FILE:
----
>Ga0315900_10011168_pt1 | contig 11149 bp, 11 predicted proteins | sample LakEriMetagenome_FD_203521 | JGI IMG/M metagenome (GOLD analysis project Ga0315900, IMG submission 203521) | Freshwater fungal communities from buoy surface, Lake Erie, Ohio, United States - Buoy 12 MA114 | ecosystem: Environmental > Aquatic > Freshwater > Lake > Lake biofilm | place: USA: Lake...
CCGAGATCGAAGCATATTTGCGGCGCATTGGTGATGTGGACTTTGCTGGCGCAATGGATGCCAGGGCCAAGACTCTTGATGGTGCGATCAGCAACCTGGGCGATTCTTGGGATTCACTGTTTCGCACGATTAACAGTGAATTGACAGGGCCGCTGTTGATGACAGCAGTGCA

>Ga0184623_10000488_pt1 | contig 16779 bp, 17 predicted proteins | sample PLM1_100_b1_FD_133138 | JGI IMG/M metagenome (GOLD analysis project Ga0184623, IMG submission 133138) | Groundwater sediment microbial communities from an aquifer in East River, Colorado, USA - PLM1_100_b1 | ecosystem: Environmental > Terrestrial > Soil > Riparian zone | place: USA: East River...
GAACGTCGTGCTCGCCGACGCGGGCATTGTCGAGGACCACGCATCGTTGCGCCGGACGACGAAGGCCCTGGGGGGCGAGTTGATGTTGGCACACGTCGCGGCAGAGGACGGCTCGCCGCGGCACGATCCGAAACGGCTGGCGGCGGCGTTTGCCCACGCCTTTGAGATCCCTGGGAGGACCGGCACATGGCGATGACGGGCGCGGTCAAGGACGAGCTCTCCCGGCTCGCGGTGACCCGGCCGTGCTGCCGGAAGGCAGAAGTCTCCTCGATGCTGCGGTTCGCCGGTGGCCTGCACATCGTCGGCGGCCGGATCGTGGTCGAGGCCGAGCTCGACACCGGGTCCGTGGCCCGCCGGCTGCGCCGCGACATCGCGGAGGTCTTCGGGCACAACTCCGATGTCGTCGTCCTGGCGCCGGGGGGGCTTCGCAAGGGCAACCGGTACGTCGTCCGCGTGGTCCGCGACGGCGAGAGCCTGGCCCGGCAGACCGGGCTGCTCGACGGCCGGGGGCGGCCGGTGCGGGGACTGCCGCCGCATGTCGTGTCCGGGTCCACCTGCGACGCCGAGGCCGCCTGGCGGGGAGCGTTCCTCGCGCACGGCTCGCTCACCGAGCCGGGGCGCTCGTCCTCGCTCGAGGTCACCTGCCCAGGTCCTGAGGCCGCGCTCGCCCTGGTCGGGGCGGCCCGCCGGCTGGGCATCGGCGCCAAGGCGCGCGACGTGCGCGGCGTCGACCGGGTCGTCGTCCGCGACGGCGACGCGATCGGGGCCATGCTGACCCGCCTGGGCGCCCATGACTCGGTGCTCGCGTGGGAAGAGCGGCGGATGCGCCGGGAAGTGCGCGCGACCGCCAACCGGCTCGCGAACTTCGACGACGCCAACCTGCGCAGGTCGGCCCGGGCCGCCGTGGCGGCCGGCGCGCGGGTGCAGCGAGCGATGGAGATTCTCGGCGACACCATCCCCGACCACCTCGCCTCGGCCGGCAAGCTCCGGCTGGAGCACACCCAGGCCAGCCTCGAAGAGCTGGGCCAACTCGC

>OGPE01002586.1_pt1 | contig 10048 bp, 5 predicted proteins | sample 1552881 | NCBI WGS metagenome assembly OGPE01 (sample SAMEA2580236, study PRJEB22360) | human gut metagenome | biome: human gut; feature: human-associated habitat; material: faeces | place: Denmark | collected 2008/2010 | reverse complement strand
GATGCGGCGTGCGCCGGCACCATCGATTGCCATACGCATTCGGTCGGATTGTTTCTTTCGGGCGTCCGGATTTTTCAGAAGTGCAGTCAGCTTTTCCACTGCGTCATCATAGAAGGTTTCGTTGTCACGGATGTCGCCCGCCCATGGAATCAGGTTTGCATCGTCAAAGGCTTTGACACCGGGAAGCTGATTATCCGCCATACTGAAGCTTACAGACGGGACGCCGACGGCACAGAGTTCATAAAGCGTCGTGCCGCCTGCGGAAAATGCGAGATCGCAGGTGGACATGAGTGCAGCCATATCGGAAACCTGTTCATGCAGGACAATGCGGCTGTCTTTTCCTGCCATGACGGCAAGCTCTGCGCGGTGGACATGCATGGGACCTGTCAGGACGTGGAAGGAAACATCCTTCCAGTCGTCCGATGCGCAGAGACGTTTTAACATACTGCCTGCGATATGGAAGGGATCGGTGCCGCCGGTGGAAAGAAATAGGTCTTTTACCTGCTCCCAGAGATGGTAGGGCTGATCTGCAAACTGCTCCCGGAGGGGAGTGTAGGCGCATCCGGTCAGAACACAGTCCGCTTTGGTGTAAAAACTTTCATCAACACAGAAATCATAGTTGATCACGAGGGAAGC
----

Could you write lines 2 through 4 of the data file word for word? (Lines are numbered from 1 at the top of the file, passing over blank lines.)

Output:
CCGAGATCGAAGCATATTTGCGGCGCATTGGTGATGTGGACTTTGCTGGCGCAATGGATGCCAGGGCCAAGACTCTTGATGGTGCGATCAGCAACCTGGGCGATTCTTGGGATTCACTGTTTCGCACGATTAACAGTGAATTGACAGGGCCGCTGTTGATGACAGCAGTGCA

>Ga0184623_10000488_pt1 | contig 16779 bp, 17 predicted proteins | sample PLM1_100_b1_FD_133138 | JGI IMG/M metagenome (GOLD analysis project Ga0184623, IMG submission 133138) | Groundwater sediment microbial communities from an aquifer in East River, Colorado, USA - PLM1_100_b1 | ecosystem: Environmental > Terrestrial > Soil > Riparian zone | place: USA: East River...
GAACGTCGTGCTCGCCGACGCGGGCATTGTCGAGGACCACGCATCGTTGCGCCGGACGACGAAGGCCCTGGGGGGCGAGTTGATGTTGGCACACGTCGCGGCAGAGGACGGCTCGCCGCGGCACGATCCGAAACGGCTGGCGGCGGCGTTTGCCCACGCCTTTGAGATCCCTGGGAGGACCGGCACATGGCGATGACGGGCGCGGTCAAGGACGAGCTCTCCCGGCTCGCGGTGACCCGGCCGTGCTGCCGGAAGGCAGAAGTCTCCTCGATGCTGCGGTTCGCCGGTGGCCTGCACATCGTCGGCGGCCGGATCGTGGTCGAGGCCGAGCTCGACACCGGGTCCGTGGCCCGCCGGCTGCGCCGCGACATCGCGGAGGTCTTCGGGCACAACTCCGATGTCGTCGTCCTGGCGCCGGGGGGGCTTCGCAAGGGCAACCGGTACGTCGTCCGCGTGGTCCGCGACGGCGAGAGCCTGGCCCGGCAGACCGGGCTGCTCGACGGCCGGGGGCGGCCGGTGCGGGGACTGCCGCCGCATGTCGTGTCCGGGTCCACCTGCGACGCCGAGGCCGCCTGGCGGGGAGCGTTCCTCGCGCACGGCTCGCTCACCGAGCCGGGGCGCTCGTCCTCGCTCGAGGTCACCTGCCCAGGTCCTGAGGCCGCGCTCGCCCTGGTCGGGGCGGCCCGCCGGCTGGGCATCGGCGCCAAGGCGCGCGACGTGCGCGGCGTCGACCGGGTCGTCGTCCGCGACGGCGACGCGATCGGGGCCATGCTGACCCGCCTGGGCGCCCATGACTCGGTGCTCGCGTGGGAAGAGCGGCGGATGCGCCGGGAAGTGCGCGCGACCGCCAACCGGCTCGCGAACTTCGACGACGCCAACCTGCGCAGGTCGGCCCGGGCCGCCGTGGCGGCCGGCGCGCGGGTGCAGCGAGCGATGGAGATTCTCGGCGACACCATCCCCGACCACCTCGCCTCGGCCGGCAAGCTCCGGCTGGAGCACACCCAGGCCAGCCTCGAAGAGCTGGGCCAACTCGC